Cat Aids Transmission Risks

by Michael
(London, UK)

It is said that cat aids transmission risks can be managed.

Cat aids is FIV or Feline Immunodeficiency Virus. It causes immune deficiency and kills like HIV in people. It is not that uncommonly encountered and I am sure that there are very many cats in shelters that are diagnosed with FIV and subsequently euthanised. In fact about 1-3% of cats in total have the disease.

Well, even with such a disease that can kill, euthanasia is probably the wrong word because cats with FIV can live long and contented lives with proper care and aids transmission risks can be controlled to the point were there is a genuine possibility of safely adopting a cat with this disease even if the adopter has other cats.

As transmission of FIV is through cat bites and sex, old, neutered and well balanced cats who have the disease are highly unlikely to transmit it in households with well socialised cats.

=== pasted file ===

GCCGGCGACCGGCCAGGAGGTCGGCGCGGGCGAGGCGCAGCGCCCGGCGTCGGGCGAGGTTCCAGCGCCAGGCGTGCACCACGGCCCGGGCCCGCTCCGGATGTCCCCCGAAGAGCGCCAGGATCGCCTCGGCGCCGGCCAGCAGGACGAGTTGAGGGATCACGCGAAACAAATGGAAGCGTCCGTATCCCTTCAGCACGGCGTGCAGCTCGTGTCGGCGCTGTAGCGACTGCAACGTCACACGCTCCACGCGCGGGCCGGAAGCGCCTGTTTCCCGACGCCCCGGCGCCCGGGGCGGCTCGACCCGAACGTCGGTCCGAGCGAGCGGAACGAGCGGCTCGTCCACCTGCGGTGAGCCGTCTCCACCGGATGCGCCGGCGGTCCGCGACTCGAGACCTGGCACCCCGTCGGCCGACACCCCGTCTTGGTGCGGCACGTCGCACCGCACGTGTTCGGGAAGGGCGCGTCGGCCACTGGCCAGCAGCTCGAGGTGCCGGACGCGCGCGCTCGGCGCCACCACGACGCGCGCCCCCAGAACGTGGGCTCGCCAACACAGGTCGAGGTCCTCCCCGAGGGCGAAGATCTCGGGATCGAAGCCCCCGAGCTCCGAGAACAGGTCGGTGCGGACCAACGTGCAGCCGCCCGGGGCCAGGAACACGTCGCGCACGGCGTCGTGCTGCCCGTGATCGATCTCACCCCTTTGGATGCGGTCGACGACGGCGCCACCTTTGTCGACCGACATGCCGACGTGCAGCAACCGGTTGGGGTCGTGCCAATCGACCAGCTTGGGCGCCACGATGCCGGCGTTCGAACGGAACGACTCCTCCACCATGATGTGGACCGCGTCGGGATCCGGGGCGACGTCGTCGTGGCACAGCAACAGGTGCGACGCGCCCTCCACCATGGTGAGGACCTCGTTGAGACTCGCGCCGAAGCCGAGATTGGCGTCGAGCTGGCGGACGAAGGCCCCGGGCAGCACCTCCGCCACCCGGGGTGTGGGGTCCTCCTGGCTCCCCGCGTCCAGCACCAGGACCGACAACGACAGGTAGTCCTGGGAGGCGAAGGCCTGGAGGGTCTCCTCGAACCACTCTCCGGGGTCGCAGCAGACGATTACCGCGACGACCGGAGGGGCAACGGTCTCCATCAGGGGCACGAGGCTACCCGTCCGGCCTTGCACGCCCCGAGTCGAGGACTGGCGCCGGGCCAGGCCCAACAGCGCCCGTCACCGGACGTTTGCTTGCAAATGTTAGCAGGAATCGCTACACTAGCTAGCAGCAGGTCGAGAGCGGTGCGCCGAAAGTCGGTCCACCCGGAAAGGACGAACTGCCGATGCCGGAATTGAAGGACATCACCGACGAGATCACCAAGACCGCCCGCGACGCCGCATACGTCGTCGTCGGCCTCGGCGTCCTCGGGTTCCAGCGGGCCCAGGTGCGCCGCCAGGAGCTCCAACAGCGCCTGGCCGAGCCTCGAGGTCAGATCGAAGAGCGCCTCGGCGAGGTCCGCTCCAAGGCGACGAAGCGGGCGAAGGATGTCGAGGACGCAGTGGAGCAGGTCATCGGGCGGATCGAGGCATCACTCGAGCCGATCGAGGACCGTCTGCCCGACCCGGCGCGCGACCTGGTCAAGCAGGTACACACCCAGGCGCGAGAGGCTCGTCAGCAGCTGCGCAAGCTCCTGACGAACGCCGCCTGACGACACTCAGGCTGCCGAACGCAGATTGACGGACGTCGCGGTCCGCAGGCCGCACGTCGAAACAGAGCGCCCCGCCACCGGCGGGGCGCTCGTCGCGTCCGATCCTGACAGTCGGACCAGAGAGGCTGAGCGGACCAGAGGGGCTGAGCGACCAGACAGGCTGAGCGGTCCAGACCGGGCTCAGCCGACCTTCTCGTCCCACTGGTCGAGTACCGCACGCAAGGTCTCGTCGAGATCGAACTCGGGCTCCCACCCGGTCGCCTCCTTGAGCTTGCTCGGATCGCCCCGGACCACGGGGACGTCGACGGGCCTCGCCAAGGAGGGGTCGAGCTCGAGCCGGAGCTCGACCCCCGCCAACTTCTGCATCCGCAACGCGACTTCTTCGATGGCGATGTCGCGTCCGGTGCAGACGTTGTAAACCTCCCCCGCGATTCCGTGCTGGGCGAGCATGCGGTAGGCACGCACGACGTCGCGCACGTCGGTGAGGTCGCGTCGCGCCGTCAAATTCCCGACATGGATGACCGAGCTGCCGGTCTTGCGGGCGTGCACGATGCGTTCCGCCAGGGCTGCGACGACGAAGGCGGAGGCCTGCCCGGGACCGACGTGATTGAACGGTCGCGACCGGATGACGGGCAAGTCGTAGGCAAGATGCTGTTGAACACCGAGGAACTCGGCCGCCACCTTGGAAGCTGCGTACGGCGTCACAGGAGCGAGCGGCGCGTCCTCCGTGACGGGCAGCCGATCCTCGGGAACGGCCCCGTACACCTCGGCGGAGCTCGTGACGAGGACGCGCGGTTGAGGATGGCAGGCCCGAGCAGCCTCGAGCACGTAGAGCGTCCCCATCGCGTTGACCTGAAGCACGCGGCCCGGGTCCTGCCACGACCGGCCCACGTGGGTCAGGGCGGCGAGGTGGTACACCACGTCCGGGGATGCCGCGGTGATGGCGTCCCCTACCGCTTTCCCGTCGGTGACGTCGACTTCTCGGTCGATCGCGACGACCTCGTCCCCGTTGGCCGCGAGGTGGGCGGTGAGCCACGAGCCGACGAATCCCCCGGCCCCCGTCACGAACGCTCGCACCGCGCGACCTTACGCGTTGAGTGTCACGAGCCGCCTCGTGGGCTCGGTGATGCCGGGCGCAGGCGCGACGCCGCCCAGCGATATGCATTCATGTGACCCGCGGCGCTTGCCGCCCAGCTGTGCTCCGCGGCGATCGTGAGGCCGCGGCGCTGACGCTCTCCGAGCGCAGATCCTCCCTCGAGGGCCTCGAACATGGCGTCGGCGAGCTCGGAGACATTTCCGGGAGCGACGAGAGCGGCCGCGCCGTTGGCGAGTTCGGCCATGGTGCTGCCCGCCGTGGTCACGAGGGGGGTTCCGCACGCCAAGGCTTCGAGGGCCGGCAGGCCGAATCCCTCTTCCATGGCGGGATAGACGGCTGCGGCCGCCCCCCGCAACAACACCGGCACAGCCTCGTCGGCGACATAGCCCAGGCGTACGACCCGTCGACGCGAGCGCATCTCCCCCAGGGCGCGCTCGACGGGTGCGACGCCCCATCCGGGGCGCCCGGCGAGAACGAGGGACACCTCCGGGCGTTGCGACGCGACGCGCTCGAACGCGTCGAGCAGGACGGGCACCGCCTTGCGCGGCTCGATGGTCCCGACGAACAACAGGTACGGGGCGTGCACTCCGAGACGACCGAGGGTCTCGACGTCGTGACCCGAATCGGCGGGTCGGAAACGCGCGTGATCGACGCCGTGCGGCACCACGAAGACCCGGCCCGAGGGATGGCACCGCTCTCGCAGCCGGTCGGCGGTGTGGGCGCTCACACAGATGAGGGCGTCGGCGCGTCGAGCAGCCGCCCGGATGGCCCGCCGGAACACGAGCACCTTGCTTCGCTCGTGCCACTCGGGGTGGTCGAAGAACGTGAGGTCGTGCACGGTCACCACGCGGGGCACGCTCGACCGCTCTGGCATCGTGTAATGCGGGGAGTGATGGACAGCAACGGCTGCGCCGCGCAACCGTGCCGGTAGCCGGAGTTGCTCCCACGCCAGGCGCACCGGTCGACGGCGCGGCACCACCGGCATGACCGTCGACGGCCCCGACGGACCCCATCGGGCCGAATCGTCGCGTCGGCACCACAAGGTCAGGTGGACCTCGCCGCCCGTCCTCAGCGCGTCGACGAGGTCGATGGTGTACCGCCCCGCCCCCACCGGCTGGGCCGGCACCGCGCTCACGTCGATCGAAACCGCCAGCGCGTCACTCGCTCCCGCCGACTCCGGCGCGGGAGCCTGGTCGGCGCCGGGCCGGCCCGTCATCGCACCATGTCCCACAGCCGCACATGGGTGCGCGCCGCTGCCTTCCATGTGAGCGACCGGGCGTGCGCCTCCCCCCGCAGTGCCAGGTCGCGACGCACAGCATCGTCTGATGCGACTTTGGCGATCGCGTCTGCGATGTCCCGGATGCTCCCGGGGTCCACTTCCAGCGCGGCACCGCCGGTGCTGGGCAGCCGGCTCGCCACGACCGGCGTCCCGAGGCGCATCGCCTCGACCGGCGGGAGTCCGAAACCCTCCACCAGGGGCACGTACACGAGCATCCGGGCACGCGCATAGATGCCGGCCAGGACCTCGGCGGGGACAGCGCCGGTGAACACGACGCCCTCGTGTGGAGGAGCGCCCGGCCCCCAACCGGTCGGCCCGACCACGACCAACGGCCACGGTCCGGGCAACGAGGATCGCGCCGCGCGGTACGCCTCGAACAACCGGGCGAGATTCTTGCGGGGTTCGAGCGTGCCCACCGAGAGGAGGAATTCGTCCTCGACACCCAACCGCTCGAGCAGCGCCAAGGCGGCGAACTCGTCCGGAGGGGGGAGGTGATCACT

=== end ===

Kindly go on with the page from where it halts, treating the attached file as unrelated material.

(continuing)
Also the disease cannot be transmitted to people.

This sounds a little extreme perhaps, and in fact it runs counter to the advice of Drs Carlson and Giffin in Cat Owner’s Home Veterinary Handbook. They say that “FIV-positive cats should be removed from or isolated from contact with others”.

But Cimeron Morrisey an animal rescuer and writer says differently and I am sympathetic to his argument (Cat Fancy magazine). Perhaps there is a gradual change in the concepts behind managing this disease.

I guess the answer is this. It is not a black and white situation. Under certain circumstances it seems that it is a viable option to adopt a cat which is FIV positive.

It is certainly acceptable it seems to me to do so if it is the only cat in the household and is a full-time indoor cat.

There will be few people prepared to adopt but as I have said before there is a great reward in caring for a cat that is ill and rejected or unwanted.

Lets hope that some people dispel their fears and prejudices and do it.

More on cat aids.

See Best Friends Animal Society: XXX – link broken Oct 2012 sorry.

Michael Avatar

Cat Aids Transmission Risks to Cat Health Problems

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